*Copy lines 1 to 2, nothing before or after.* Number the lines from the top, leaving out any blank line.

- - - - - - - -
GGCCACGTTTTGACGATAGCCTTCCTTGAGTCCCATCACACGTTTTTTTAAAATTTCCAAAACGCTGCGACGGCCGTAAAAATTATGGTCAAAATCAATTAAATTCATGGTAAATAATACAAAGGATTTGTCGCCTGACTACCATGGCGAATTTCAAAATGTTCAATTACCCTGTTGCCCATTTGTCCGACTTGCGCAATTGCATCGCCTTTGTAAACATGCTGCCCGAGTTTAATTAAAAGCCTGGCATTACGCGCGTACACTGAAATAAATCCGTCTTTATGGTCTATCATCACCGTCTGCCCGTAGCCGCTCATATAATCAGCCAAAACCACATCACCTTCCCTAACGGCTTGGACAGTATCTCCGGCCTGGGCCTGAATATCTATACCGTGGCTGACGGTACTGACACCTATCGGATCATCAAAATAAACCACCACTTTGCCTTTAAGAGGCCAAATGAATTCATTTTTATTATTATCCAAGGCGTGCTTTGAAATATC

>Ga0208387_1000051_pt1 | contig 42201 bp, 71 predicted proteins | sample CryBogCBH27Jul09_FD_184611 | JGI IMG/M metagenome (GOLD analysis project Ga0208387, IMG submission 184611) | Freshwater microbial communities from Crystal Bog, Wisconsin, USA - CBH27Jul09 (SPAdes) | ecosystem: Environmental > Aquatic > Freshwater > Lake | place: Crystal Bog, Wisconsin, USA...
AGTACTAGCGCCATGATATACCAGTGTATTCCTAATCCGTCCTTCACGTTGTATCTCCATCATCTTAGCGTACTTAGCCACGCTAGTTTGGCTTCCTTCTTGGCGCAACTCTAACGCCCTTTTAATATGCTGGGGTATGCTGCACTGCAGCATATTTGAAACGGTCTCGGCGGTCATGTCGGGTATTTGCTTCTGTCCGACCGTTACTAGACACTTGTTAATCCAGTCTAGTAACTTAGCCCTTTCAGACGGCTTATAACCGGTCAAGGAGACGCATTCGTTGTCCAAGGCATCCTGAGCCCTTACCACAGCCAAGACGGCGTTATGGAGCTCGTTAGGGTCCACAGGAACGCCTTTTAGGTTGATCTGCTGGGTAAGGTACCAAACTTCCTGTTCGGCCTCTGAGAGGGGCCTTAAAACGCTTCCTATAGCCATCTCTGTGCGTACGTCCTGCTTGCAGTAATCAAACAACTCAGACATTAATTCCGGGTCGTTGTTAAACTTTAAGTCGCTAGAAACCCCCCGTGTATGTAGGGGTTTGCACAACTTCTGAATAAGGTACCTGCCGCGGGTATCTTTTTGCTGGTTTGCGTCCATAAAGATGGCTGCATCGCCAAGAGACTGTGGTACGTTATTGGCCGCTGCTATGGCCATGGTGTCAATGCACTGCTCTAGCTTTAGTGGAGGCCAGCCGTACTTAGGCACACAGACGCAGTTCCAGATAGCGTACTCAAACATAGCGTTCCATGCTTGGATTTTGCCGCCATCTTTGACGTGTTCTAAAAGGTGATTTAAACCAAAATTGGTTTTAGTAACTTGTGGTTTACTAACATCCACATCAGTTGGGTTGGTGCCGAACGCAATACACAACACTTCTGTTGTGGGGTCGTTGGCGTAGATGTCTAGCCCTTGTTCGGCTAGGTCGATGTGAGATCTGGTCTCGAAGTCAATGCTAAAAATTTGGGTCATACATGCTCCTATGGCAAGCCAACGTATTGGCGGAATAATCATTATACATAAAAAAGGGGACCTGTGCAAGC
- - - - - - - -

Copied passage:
GGCCACGTTTTGACGATAGCCTTCCTTGAGTCCCATCACACGTTTTTTTAAAATTTCCAAAACGCTGCGACGGCCGTAAAAATTATGGTCAAAATCAATTAAATTCATGGTAAATAATACAAAGGATTTGTCGCCTGACTACCATGGCGAATTTCAAAATGTTCAATTACCCTGTTGCCCATTTGTCCGACTTGCGCAATTGCATCGCCTTTGTAAACATGCTGCCCGAGTTTAATTAAAAGCCTGGCATTACGCGCGTACACTGAAATAAATCCGTCTTTATGGTCTATCATCACCGTCTGCCCGTAGCCGCTCATATAATCAGCCAAAACCACATCACCTTCCCTAACGGCTTGGACAGTATCTCCGGCCTGGGCCTGAATATCTATACCGTGGCTGACGGTACTGACACCTATCGGATCATCAAAATAAACCACCACTTTGCCTTTAAGAGGCCAAATGAATTCATTTTTATTATTATCCAAGGCGTGCTTTGAAATATC

>Ga0208387_1000051_pt1 | contig 42201 bp, 71 predicted proteins | sample CryBogCBH27Jul09_FD_184611 | JGI IMG/M metagenome (GOLD analysis project Ga0208387, IMG submission 184611) | Freshwater microbial communities from Crystal Bog, Wisconsin, USA - CBH27Jul09 (SPAdes) | ecosystem: Environmental > Aquatic > Freshwater > Lake | place: Crystal Bog, Wisconsin, USA...